Pre and Post-operative Care of Intraocular Lens Replacement: An Informative Guide to Cataracts, Lenses, Prevention, and Physics of Refraction
Anna E. Taiclet
As the foremost causative agent to blindness, cataracts of the ocular lens remains a topic of importance within ophthalmologic practices. Although age-related cataracts are the most commonly diagnosed condition within the adult population, visual impairment caused by cataracts can be debilitating to individuals of all ages, including newborns and infants. Performance output may be hindered without an adequate range of vision, concomitant with productivity decline in both the workforce and within a social context1. However, along with rigorous surgical training by medical doctors, technological advancements have aided physicians in reinstating visual capability previously disrupted by cataracts with the procurement of specific instrumentation, and more options for advanced lenses. These factors combined offer patient-specific treatment plans, tailored to each individual’s eye(s), as well as promoting the efficacy of post-operative care.
Cataracts occur when the ocular lens loses transparency, impairing light refraction onto the retina of the eye2. Refraction of light occurs when light waves pass through one media to another, for example, the surface of the cornea to the lens of the eye, bending light toward some angle dependent upon the media through which it passes, and the shape of the object refracting it3. The human eye contains a lens that is considered a biconvex structure, which allows the passing of light through the lens, bending or “refracting” the light to a focal point (retina) behind the lights’ point of entry (the lens). When the lens is no longer transparent, light is unable to refract to the retina and yields the typical symptoms described by cataract patients; e.g., blurred vision, a “halo” or “glare” from light sources, or visual impairment in general 1,3.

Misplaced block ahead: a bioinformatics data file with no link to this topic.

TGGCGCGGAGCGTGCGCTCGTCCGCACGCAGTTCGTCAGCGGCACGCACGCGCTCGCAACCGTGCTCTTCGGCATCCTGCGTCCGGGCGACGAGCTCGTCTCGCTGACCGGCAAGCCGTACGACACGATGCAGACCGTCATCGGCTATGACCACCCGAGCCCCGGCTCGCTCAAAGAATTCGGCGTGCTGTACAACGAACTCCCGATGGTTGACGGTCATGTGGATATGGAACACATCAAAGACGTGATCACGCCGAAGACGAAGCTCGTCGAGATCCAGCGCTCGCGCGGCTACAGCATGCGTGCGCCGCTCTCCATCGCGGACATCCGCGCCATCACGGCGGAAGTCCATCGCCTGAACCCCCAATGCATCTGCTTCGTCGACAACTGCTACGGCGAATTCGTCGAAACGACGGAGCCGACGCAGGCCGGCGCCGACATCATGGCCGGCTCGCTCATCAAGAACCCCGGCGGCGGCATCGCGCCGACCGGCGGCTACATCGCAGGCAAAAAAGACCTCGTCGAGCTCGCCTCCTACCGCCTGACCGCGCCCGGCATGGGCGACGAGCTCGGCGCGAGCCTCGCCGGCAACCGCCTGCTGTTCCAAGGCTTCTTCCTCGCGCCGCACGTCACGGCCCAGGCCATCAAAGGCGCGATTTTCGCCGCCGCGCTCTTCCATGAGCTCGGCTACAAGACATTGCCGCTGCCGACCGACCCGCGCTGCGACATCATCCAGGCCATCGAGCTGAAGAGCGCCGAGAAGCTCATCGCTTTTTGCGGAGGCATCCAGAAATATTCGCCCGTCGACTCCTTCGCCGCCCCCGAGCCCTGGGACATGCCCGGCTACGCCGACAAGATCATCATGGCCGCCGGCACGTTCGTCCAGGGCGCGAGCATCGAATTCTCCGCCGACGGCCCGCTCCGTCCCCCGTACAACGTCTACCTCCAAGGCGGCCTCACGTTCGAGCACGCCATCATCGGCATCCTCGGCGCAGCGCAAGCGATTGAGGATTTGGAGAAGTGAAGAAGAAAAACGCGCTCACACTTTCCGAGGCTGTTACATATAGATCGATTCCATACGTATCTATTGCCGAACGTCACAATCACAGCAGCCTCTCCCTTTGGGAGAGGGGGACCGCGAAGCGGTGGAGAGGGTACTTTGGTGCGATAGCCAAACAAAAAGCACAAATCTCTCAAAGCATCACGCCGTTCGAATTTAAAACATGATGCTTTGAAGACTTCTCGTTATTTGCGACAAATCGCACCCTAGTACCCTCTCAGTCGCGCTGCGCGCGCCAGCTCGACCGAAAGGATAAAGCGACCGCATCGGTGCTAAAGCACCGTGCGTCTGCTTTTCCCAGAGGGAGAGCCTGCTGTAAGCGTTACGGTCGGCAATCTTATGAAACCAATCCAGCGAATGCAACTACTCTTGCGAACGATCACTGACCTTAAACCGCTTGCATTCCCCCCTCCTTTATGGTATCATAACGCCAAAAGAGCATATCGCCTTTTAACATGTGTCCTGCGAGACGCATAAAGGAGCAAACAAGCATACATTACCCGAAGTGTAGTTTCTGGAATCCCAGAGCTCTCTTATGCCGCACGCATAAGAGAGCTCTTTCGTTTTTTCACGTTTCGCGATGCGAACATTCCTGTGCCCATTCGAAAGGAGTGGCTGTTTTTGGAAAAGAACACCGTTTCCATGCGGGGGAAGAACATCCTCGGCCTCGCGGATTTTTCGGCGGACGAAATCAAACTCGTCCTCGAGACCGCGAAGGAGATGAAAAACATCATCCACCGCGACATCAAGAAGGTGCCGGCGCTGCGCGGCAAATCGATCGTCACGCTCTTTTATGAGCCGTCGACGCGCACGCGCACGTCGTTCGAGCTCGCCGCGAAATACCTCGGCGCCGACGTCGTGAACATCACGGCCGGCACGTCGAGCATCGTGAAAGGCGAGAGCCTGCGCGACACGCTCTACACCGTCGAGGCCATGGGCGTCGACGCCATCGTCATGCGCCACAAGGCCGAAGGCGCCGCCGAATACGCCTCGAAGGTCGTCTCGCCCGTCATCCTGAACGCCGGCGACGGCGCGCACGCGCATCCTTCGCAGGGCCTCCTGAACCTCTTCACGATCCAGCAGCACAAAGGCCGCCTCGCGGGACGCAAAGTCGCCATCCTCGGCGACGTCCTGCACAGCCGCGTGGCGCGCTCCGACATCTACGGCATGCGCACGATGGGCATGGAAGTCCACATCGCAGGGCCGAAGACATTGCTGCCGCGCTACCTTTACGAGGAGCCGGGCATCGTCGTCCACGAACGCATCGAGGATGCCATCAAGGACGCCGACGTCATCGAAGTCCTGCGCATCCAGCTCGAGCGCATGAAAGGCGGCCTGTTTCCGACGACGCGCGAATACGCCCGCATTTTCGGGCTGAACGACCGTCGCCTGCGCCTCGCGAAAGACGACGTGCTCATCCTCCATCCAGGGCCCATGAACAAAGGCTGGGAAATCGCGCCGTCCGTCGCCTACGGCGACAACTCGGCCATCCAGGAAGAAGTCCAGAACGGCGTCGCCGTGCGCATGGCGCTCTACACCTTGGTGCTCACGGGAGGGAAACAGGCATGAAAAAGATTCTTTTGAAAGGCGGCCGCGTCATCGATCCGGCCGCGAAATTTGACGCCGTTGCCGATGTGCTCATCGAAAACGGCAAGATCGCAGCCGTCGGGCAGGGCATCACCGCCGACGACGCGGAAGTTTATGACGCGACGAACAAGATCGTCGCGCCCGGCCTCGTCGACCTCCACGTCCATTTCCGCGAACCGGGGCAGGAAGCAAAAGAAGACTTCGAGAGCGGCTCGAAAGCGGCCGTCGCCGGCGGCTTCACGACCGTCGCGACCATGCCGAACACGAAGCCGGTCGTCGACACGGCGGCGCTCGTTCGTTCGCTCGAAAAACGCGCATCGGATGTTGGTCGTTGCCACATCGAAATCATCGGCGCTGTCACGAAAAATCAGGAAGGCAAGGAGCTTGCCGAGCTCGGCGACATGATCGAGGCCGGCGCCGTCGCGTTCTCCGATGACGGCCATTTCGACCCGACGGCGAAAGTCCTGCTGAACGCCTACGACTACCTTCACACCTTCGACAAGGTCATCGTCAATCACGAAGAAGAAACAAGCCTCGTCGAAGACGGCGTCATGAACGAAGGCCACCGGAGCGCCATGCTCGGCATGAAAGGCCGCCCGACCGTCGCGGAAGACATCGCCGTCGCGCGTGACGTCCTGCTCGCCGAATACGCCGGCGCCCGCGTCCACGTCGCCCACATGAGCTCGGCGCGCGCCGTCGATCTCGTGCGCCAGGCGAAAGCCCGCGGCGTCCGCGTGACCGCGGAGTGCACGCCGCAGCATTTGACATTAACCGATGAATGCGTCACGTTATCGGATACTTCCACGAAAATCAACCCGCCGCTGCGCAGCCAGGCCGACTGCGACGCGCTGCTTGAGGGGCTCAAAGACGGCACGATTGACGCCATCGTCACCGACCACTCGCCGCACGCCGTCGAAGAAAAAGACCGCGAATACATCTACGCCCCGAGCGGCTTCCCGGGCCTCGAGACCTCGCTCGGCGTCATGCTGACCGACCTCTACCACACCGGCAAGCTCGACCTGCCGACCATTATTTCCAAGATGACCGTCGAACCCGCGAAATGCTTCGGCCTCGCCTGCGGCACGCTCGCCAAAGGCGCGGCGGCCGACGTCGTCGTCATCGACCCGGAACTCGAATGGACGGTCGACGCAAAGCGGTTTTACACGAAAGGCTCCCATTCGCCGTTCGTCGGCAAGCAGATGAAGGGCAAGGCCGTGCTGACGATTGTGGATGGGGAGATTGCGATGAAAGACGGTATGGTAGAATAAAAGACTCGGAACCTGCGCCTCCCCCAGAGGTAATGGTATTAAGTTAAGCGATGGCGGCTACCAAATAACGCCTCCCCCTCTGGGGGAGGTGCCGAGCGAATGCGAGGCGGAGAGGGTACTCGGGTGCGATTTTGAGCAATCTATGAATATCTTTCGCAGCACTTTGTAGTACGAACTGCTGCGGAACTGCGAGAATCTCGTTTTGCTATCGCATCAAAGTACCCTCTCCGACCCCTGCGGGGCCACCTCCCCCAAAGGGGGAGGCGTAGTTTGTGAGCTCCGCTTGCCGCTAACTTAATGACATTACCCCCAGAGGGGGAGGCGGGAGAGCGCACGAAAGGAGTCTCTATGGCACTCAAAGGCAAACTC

The onset of age-related cataracts is common in individuals in the mid-forties, early-fifties range. Within the age-related category, three subcategories emerge each possessing a variance in cataract conformation. The first type, nuclear cataracts, is caused directly due to oxidative stress placed upon the epithelial cells of the lens. Not only are these cells the highest in metabolic activity, but the oxidation reactions coupled with crosslinking induces migration of the cells to undergo formation of lens fibers, which constrict the lens (sclerosis) and opacity, or rather a clouded lens. The second form, cortical cataracts, and third, posterior subcapsular cataracts, often occur in conjunction with one another and are observed by direct obscurity of the lens by cell clusters forming a “wedge” (cortical) or an opacity resembling that of plaque (posterior subcapsular) 1,2.